Now is the time for parties to deliver unity, says Gerry Kelly
The Sinn Fein MLA was delivering a speech in Co Mayo to commemorate the 1981 hunger strikes.
A senior Sinn Fein MLA has called on all the nationalist parties on the island to work together to deliver a united Ireland.
Delivering a speech in Co Mayo to commemorate the 1981 hunger strikes, Gerry Kelly also paid tribute to the late Martin McGuinness and said the political institutions at Stormont should be re-established.
“I challenge the leaders of the SDLP, Fine Gael, and Fianna Fail to stop hiding behind the mantra of now is not the time to discuss unity. One hundred years on since 1916, as we face into Brexit, now is the time not only to discuss unity, but to plan and deliver Irish Unity,” he said.
The Sinn Fein man added: “Sinn Fein wants an Ireland that is defined by hope, prosperity and opportunity for all citizens irrespective of their age, gender, religious persuasion, cultural identity, political affiliation, ethnic origin, or sexual orientation.”
He paid tribute to the late Martin McGuinness and the 1981 hunger strikers.
The North Belfast MLA also insisted that the political institutions at Stormont should be re-established.
“We want the institutions of the Good Friday Agreement re-instated but on the basis of equality, mutual respect and integrity.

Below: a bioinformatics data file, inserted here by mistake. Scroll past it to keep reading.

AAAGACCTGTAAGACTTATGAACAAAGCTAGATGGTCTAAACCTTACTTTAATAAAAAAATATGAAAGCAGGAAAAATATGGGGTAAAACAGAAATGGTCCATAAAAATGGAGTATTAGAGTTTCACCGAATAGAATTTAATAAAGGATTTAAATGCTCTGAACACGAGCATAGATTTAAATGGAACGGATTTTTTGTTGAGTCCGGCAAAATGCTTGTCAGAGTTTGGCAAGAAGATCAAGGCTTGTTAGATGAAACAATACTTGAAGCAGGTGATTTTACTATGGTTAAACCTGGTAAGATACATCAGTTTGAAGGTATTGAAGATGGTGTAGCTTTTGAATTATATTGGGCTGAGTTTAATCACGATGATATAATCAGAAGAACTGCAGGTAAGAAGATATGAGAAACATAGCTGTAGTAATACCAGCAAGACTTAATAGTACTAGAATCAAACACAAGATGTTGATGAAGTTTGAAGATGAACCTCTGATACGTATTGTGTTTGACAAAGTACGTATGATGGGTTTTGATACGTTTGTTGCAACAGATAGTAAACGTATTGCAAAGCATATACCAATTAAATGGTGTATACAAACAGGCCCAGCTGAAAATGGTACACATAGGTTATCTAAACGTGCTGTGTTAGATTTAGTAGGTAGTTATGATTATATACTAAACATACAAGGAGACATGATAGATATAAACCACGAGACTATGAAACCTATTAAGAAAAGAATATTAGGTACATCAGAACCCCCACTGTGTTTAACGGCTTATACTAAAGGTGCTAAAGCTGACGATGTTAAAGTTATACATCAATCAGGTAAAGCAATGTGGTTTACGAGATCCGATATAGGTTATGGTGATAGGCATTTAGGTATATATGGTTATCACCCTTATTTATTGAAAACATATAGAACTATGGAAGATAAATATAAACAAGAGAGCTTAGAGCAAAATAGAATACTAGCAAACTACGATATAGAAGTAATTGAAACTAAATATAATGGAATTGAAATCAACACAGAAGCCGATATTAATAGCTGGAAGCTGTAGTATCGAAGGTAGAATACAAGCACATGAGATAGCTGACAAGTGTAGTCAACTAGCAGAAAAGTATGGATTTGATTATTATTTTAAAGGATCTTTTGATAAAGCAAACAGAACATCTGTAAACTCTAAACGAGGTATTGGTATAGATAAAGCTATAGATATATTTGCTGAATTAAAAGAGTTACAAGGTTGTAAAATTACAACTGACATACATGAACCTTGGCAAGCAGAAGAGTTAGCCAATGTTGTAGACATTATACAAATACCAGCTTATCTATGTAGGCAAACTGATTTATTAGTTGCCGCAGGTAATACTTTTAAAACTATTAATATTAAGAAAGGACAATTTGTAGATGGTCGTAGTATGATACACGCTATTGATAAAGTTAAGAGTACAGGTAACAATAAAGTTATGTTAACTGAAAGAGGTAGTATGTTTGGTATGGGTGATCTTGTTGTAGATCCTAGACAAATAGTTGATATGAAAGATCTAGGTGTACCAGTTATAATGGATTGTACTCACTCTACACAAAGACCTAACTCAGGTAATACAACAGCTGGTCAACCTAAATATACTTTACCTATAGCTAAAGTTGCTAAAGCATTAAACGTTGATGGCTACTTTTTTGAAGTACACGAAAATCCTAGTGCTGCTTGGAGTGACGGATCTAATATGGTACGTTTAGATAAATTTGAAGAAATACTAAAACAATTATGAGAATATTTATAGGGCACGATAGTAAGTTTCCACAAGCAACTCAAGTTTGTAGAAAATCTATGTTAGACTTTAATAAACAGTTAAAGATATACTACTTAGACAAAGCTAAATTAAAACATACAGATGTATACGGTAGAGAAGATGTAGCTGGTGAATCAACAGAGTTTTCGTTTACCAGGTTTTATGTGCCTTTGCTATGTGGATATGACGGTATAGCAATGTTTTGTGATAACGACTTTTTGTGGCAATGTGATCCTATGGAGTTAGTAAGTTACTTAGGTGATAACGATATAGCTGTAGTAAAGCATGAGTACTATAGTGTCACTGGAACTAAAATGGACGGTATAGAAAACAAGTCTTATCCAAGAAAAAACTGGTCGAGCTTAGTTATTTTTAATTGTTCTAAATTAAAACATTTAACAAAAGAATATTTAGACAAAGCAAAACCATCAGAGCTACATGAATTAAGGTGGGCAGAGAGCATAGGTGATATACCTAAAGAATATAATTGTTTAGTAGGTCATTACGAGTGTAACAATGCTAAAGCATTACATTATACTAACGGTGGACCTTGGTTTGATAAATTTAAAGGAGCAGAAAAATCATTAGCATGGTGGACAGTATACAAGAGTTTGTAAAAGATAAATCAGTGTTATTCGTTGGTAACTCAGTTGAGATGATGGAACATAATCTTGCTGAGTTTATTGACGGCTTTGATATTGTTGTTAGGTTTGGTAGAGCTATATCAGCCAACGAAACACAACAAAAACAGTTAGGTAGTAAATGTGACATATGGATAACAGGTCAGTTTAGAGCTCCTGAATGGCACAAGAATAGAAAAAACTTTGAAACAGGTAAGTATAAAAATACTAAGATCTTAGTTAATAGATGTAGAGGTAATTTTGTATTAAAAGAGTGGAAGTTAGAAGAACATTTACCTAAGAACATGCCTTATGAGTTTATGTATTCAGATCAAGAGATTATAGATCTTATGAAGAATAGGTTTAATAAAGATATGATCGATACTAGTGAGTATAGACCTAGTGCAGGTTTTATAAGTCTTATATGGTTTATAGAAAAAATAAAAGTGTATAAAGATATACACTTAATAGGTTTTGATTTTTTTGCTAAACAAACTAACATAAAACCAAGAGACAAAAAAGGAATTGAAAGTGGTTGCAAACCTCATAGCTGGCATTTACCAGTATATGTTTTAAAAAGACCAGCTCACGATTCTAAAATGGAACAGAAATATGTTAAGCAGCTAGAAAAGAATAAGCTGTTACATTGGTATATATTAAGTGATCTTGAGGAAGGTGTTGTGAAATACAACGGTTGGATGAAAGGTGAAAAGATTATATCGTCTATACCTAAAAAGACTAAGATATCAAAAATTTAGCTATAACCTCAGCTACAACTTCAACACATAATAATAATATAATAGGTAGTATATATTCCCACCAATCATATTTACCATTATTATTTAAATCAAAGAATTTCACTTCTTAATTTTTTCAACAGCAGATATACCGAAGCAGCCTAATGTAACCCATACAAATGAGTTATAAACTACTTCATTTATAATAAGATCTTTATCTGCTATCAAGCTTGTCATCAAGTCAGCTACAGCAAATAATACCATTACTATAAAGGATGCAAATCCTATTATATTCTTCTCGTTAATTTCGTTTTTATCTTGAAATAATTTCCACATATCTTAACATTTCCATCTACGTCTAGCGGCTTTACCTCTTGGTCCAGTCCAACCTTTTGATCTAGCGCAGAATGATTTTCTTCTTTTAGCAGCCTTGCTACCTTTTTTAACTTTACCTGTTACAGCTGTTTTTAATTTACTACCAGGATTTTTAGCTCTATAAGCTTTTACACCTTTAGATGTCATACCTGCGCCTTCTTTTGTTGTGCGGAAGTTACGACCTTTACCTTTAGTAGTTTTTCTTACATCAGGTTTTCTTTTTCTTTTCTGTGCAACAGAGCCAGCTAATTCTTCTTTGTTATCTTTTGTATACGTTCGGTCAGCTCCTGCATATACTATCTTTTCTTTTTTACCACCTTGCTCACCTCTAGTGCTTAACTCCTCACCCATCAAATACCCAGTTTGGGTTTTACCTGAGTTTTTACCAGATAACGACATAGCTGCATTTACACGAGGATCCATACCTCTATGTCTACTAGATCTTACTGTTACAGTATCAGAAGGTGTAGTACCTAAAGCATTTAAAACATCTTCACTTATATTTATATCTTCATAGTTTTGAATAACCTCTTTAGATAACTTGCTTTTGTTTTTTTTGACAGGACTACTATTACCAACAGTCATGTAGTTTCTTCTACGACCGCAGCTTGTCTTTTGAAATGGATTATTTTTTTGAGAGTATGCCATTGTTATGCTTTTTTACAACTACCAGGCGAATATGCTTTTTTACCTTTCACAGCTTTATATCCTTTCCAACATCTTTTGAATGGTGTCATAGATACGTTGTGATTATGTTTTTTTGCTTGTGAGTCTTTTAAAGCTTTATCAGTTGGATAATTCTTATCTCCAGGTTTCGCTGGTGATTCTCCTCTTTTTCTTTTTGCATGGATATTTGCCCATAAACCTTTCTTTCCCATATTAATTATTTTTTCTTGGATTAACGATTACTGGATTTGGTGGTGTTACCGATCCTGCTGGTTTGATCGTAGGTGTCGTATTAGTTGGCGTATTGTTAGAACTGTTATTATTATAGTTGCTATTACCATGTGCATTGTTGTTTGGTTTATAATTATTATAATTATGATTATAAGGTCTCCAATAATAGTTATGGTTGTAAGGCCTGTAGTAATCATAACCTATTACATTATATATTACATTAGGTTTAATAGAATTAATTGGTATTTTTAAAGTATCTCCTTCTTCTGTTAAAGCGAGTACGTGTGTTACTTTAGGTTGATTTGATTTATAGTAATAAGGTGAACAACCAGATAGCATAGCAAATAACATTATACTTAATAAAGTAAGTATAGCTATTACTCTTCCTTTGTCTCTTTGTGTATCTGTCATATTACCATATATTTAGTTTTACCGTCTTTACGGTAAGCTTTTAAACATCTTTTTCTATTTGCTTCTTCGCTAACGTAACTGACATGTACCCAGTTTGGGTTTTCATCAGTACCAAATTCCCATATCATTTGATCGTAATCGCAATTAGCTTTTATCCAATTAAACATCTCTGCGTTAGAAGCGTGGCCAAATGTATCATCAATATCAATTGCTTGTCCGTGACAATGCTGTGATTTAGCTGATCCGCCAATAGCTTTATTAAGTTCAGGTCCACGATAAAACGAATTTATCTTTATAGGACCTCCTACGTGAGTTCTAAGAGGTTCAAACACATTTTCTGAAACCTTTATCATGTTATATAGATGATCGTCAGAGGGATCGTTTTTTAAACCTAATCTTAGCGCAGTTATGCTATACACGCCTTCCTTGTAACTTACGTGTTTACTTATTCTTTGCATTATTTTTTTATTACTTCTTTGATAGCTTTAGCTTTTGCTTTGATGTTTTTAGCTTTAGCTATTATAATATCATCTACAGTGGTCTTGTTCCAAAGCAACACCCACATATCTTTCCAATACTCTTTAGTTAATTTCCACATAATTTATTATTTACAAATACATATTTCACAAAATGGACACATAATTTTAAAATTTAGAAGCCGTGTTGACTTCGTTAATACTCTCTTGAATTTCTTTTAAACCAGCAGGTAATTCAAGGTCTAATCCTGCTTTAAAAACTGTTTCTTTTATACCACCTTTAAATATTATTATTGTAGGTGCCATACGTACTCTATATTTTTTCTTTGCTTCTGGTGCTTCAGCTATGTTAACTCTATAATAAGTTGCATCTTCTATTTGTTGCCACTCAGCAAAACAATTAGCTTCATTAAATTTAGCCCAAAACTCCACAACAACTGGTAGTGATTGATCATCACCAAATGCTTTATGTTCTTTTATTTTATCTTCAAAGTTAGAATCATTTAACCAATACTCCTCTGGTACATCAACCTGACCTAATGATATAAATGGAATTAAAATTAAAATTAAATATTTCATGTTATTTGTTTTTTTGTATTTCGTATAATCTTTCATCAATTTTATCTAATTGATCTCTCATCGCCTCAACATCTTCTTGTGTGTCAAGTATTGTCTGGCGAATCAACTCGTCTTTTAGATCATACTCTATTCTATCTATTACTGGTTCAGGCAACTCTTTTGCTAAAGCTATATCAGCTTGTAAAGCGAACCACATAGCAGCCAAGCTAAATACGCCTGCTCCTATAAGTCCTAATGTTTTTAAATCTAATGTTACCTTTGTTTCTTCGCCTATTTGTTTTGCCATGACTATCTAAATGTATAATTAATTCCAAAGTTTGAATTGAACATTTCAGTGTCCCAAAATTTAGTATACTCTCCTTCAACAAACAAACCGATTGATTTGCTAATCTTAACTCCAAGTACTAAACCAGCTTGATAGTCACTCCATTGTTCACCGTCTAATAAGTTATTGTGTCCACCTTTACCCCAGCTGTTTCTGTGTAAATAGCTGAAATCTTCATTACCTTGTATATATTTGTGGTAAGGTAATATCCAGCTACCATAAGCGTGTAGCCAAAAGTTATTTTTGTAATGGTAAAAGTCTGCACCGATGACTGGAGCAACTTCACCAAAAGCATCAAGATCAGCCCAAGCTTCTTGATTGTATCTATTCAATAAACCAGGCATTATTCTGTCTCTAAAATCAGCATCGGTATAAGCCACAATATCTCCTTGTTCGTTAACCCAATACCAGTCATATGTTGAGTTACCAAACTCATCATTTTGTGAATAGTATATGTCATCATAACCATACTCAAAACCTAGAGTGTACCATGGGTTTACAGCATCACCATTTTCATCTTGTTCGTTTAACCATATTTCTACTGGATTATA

“The present talks, now stalled, are about implementing agreements already made. That is basic to a power-sharing Executive and Assembly,” he said.
Sinn Fein demands in the talks process include an Irish Language Act, a Marriage Equality Act, a Bill of Rights and measures to deal with legacy issues.
Mr Kelly said these are not unreasonable asks for people living in Northern Ireland, “especially when they are rights everywhere else in Ireland and Britain.”
Northern Ireland has been without a functioning devolved government since January, when the coalition led by the two biggest parties, the DUP and Sinn Fein collapsed, over a green energy scandal.
In January, Mr McGuinness resigned in protest over the DUP’s handling of an inquiry into the Renewable Heat Incentive scheme.
His party had demanded that DUP leader Arlene Foster step aside temporarily to allow an investigation into the scheme she set up, but Mrs Foster refused.
Since then the two parties have been deadlocked over a number of issues.
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